The Bologna Process is a series of ministerial meetings and agreements between European countries designed to ensure comparability in the standards and quality of higher education qualifications. Through the Bologna Accords, the process has created the European Higher Education Area, in particular under the Lisbon Recognition Convention. It is named after the place it was proposed, the University of Bologna, with the signing of the Bologna declaration by Education Ministers from 29 European countries in 1999, forming a part of European integration.
It was opened up to other countries signatory to the European Cultural convention, of the Council of Europe; further governmental meetings have been held in Prague (2001), Berlin (2003),Bergen (2005), London (2007), and Leuven (2009).
Prior to the signing of the Bologna declaration, the Magna Charta Universitatum had been issued at a meeting of university rectors celebrating the 900th anniversary of the University of Bologna – and thus of European universities – in 1988. One year before the Bologna declaration, education ministers of France, Germany, Italy and UK signed the Sorbonne declaration in Paris 1998, committing themselves to "harmonising the architecture of the European Higher Education system".
The Bologna Process currently has 47 participating countries.
Current signatories and thus members of the "European Higher Education Area" are:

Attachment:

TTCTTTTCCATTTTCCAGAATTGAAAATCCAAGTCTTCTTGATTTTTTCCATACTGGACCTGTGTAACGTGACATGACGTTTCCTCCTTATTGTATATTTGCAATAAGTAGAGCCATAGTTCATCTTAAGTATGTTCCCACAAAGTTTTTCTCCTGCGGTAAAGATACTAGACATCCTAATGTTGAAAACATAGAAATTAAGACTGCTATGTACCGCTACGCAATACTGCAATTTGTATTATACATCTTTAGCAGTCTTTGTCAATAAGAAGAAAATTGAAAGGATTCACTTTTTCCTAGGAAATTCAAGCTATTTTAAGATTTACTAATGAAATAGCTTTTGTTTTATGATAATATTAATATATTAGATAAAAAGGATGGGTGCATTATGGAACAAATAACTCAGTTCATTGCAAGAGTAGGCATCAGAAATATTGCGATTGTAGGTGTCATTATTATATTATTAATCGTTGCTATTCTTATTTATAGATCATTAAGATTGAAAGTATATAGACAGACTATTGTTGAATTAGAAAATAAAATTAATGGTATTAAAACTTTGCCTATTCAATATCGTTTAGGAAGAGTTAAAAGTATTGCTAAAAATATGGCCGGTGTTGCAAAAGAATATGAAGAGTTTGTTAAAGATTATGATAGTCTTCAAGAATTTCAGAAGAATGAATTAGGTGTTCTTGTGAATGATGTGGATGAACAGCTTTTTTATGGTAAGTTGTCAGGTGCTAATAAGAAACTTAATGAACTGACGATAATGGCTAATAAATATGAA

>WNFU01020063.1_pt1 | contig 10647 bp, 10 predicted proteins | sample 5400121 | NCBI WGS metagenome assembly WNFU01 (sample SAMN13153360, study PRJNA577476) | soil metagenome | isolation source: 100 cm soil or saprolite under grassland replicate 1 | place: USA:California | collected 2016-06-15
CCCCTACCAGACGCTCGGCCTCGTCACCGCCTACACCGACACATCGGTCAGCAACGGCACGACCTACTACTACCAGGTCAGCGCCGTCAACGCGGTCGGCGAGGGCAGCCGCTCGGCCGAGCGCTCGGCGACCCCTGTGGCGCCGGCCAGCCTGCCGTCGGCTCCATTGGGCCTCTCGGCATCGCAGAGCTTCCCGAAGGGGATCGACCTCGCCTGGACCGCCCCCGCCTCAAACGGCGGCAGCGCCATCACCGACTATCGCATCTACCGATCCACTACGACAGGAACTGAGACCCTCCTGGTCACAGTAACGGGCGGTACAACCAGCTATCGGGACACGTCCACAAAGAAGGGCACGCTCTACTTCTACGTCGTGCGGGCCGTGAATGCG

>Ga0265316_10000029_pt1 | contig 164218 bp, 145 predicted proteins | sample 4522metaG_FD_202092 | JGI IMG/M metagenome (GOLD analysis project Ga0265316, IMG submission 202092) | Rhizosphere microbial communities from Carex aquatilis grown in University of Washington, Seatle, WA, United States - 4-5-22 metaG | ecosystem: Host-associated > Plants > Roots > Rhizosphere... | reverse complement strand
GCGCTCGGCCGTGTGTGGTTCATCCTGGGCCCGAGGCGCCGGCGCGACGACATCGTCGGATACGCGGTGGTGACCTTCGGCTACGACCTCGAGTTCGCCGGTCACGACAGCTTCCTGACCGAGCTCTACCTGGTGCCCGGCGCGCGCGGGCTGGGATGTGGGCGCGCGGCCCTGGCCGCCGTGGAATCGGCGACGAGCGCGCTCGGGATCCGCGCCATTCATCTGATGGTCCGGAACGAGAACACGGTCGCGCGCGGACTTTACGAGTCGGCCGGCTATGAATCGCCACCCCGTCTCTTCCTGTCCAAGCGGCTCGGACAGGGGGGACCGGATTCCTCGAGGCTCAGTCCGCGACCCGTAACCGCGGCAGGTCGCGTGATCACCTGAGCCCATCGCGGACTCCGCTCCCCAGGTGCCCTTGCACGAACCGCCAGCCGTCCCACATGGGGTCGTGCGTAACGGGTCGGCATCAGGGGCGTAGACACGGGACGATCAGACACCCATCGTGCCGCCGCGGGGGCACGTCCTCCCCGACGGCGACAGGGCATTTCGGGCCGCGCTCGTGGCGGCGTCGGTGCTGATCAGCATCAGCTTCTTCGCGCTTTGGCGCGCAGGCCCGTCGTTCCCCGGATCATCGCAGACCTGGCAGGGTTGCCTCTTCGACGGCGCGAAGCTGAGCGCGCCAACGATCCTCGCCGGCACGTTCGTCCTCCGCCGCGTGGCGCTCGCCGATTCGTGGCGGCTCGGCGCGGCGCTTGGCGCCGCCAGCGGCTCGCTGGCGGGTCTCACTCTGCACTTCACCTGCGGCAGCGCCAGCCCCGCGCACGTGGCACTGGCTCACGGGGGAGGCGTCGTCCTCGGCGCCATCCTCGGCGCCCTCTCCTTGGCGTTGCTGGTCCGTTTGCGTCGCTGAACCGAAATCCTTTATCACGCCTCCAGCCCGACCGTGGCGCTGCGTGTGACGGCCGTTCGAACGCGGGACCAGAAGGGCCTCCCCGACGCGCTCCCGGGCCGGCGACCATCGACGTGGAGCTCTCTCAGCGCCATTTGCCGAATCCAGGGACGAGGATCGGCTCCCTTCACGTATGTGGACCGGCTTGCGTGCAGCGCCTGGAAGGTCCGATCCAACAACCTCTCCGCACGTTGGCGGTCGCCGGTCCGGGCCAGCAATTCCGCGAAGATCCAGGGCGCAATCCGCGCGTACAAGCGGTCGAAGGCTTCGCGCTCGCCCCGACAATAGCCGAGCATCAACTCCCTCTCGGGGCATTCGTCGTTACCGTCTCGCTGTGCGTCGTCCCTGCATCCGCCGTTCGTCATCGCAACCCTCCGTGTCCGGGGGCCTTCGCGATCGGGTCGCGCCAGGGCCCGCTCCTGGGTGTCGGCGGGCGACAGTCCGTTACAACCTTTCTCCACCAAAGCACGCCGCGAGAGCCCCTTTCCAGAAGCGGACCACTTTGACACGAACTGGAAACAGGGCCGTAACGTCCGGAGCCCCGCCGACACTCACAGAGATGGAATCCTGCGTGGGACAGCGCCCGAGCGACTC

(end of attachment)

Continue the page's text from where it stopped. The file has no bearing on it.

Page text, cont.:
• from 1999: Austria, Belgium, Bulgaria, the Czech Republic, Denmark, Estonia, Finland, France, Germany, Greece, Hungary,Iceland, Ireland, Italy, Latvia, Lithuania, Luxembourg, Malta, Netherlands, Norway, Poland, Portugal, Romania, Slovakia,Slovenia, Spain, Sweden, Switzerland, United Kingdom.
• from 2001: Croatia, Cyprus, Liechtenstein, Turkey
• from 2003: Albania, Andorra, Bosnia and Herzegovina, Vatican City (Holy See), Russia, Serbia, Macedonia
• from 2005: Armenia, Azerbaijan, Georgia, Moldova and Ukraine
• from May 2007: Montenegro
• from 2010: Kazakhstan
Qualifications Framework of the European Higher Education Area
The basic framework adopted is of three cycles of higher education qualifications. The framework of qualifications adopted by the ministers at their meeting in Bergen in 2005 defines the qualifications in terms of learning outcomes. These are statements of what students know and can do on completion of their degrees. In describing the cycles the framework makes use of the European Credit Transfer and Accumulation System (ECTS):
• 1st cycle: typically 180–240 ECTS credits, usually awarding a bachelor's degree.
• 2nd cycle: typically 90–120 ECTS credits (a minimum of 60 on 2nd-cycle level). Usually awarding a master's degree.
• 3rd cycle: doctoral degree. No ECTS range given.
In most cases, these will take 3–4 years for a bachelor's degree, 1–2 years for a master's degree, and 3–4 years for a doctoral degree, respectively to complete. The actual naming of the degrees may vary from country to country.
One academic year corresponds to 60 ECTS-credits that are equivalent to 1,500–1,800 hours of study.
The Bologna Process was a major reform created with the claimed goal of providing responses to issues such as the public responsibility for higher education and research, higher education governance, the social dimension of higher education and research, and the values and roles of higher education and research in modern, globalized, and increasingly complex societies with the most demanding qualification needs.